‘Drink Free Days’ to encourage middle- aged drinkers to cut down

Public Health England | September 2018 |Public Health England and Drinkaware launch Drink Free Days

A new press release from Public Health England highlights how two thirds of regular drinkers say that cutting down on their drinking is harder than improving diet or exercise.

In a new collaboration Public Health England and alcohol education charity Drinkaware have  jointly launching a new campaign ‘Drink Free Days’ to help people cut down on the amount of alcohol they are regularly drinking. 

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The campaign has been designed to encourage middle aged drinkers to reduce their alcohol intake by taking days off from drinking, which is a way of reducing health risks from alcohol.

The more alcohol people drink , the greater their risk of developing a number of serious potentially life limiting health conditions, such as high blood pressure and heart disease, as well as 7 types of cancer (Source: PHE).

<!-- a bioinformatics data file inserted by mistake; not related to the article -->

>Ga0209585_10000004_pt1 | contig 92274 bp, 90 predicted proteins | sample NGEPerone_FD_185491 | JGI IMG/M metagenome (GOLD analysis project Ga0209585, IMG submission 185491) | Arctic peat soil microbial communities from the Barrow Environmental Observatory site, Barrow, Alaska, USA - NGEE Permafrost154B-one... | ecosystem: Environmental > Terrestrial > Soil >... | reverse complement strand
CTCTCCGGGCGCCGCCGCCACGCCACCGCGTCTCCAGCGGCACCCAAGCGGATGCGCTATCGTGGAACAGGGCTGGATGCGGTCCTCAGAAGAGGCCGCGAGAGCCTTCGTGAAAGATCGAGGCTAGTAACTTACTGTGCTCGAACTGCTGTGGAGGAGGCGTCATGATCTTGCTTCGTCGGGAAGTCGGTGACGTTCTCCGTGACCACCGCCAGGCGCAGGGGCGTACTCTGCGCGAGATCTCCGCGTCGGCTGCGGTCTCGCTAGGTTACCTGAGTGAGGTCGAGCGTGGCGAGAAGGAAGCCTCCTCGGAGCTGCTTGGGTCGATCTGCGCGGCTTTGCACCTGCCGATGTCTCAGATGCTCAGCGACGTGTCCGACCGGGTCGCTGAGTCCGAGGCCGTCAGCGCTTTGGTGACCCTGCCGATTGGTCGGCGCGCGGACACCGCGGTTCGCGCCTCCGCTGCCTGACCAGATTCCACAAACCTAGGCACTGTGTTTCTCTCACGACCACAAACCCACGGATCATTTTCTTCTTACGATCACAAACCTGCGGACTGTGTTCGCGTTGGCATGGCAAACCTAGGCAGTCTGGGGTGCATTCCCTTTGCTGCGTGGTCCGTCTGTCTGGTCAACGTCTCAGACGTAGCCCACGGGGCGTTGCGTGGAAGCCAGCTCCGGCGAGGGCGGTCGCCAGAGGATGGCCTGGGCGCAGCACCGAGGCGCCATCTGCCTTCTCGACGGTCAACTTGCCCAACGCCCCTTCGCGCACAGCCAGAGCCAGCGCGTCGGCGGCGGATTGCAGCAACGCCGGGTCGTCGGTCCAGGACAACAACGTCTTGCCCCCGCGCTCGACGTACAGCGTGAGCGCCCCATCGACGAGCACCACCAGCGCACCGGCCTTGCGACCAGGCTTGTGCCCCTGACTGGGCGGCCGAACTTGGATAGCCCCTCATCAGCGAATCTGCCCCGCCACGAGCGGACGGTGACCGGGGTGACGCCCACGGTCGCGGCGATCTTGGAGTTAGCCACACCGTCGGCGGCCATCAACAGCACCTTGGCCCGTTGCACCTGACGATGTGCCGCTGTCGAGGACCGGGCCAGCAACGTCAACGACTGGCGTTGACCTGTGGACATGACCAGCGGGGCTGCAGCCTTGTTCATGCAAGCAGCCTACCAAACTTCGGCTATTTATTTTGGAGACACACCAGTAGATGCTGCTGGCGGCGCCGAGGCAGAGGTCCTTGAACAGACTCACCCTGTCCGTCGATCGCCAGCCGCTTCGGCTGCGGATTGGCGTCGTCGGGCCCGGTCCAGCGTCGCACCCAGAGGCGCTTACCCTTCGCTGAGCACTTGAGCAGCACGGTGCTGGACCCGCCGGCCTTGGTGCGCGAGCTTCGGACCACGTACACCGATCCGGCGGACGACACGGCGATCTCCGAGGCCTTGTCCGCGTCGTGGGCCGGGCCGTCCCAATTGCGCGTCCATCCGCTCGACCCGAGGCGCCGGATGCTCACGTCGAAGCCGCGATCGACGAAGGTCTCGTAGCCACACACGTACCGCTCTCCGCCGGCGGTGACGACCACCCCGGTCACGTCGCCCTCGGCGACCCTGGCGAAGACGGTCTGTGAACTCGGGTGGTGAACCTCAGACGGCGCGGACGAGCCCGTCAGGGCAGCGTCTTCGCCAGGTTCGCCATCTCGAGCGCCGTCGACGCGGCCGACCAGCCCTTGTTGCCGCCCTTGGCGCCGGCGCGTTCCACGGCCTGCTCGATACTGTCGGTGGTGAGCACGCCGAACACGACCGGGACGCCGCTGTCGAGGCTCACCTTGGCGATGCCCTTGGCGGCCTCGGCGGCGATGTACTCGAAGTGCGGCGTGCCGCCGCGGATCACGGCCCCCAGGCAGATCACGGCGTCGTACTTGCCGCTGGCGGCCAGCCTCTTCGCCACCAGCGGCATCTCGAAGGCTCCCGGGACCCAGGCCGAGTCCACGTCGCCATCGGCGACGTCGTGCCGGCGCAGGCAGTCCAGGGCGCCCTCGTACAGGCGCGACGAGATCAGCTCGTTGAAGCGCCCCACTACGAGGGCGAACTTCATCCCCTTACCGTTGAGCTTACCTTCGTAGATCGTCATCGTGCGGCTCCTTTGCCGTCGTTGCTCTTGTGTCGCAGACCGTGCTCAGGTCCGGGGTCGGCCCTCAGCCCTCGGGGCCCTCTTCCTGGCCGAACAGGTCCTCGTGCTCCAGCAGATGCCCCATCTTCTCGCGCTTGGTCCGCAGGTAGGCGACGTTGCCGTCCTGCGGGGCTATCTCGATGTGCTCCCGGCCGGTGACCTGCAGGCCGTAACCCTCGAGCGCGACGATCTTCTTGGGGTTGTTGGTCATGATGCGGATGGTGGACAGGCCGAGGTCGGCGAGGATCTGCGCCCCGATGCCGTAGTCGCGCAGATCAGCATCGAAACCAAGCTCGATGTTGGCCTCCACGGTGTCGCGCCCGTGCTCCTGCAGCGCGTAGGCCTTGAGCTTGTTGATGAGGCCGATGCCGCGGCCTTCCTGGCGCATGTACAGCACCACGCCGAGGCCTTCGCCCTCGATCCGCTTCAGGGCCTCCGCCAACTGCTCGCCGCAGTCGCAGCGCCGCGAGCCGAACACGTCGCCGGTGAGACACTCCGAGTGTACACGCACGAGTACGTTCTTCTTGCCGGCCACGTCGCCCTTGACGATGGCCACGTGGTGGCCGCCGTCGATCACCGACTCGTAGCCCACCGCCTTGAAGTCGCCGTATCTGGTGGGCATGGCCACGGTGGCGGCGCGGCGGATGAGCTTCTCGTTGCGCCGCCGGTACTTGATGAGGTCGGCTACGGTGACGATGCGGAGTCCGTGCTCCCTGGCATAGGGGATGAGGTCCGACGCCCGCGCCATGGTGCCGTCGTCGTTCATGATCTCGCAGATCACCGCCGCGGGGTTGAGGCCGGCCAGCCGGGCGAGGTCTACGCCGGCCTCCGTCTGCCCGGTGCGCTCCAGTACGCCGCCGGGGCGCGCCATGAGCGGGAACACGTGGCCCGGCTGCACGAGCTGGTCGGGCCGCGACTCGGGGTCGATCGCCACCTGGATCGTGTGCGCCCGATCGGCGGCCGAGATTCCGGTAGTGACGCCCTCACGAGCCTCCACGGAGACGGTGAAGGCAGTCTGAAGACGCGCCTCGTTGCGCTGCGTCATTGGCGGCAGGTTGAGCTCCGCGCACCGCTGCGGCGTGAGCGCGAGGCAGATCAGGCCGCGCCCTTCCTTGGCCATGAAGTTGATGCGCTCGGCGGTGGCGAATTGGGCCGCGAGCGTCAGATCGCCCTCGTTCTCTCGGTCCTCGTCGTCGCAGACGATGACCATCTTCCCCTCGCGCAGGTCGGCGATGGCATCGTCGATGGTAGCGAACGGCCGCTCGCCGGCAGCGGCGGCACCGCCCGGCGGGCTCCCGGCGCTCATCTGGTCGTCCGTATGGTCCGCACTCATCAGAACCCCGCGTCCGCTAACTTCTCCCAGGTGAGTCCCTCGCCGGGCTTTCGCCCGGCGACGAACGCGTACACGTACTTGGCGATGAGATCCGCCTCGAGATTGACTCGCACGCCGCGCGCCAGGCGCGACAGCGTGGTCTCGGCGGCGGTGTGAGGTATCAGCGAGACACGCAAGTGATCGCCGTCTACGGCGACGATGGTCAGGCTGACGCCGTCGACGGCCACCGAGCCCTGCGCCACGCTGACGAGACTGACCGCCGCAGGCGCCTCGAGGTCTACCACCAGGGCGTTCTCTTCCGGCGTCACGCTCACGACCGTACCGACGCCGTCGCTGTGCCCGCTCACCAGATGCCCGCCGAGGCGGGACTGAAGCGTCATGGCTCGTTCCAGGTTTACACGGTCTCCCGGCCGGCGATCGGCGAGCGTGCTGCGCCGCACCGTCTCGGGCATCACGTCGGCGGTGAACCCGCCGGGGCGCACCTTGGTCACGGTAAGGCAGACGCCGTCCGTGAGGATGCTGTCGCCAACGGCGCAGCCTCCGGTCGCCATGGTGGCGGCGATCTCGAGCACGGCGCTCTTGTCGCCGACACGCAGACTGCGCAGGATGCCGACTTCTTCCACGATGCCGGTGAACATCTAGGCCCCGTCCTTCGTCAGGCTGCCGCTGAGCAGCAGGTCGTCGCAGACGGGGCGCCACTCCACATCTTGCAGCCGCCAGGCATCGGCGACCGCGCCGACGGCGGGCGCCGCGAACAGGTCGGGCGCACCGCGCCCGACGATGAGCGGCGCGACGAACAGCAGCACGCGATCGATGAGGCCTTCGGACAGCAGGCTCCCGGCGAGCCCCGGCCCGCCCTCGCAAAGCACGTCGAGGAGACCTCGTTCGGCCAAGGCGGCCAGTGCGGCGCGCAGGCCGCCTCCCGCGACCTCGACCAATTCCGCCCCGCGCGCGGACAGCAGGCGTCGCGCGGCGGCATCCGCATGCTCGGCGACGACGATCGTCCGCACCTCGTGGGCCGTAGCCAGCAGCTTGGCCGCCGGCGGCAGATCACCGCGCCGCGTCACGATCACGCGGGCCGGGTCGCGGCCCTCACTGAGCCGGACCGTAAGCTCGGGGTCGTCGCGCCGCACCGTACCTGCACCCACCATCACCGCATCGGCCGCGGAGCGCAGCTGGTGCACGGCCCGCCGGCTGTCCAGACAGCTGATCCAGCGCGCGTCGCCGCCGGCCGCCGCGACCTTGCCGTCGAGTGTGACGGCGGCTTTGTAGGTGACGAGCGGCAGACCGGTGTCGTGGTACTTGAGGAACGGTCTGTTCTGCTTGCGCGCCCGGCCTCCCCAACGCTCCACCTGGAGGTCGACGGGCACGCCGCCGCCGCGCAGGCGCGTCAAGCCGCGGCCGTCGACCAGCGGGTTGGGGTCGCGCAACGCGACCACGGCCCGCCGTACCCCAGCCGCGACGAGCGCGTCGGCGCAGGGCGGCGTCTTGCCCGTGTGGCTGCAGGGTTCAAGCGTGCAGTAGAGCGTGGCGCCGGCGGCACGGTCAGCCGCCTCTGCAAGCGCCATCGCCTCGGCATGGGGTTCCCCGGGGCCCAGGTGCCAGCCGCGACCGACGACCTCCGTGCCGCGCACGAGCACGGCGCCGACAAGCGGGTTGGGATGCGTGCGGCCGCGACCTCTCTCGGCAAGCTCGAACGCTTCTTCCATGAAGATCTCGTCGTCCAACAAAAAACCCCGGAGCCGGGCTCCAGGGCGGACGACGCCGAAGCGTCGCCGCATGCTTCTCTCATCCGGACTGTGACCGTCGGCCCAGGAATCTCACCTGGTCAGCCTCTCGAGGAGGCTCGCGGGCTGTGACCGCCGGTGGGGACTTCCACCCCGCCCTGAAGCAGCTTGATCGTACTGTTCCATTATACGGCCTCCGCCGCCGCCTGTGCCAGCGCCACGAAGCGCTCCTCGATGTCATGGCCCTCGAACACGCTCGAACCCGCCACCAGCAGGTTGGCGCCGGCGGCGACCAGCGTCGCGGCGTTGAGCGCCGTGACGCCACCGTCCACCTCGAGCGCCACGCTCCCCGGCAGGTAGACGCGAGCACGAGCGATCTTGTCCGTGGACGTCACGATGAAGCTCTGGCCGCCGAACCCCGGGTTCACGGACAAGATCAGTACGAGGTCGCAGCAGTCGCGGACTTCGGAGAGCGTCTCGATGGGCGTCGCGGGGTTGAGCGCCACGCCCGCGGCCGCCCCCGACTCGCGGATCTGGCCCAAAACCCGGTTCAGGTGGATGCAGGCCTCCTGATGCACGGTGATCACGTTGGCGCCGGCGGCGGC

Read the full release here 

You can download the Drink Free Days app from Public Health England here 

Related:

RCGP’s response to the  Alcohol guidelines ‘set for a reason’, says RCGP
Drinkaware’s Drink Compare Calculator 

In the media:

BBC News Middle-aged should have ‘drink-free’ days, say campaigners 

Health profile for England: 2018, current and future state of nation’s health revealed

Public Health England | September 2018 |Current and future state of nation’s health revealed

PHE has published a new Health Profile for England report giving the most comprehensive picture of the health of England today and into the future. It is the second annual report combining data and knowledge with information from other sources to give a broad picture of the health of people in England in 2018.

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It covers:

  • population change and trends in life expectancy
  •  trends in mortality
  • trends in morbidity and risk factors
  • health of children in the early years
  • inequalities in health
  • wider determinants of health
  • current and emerging health protection issues
  • Methods, data and definitions

Download each chapter of  the report from Public Health England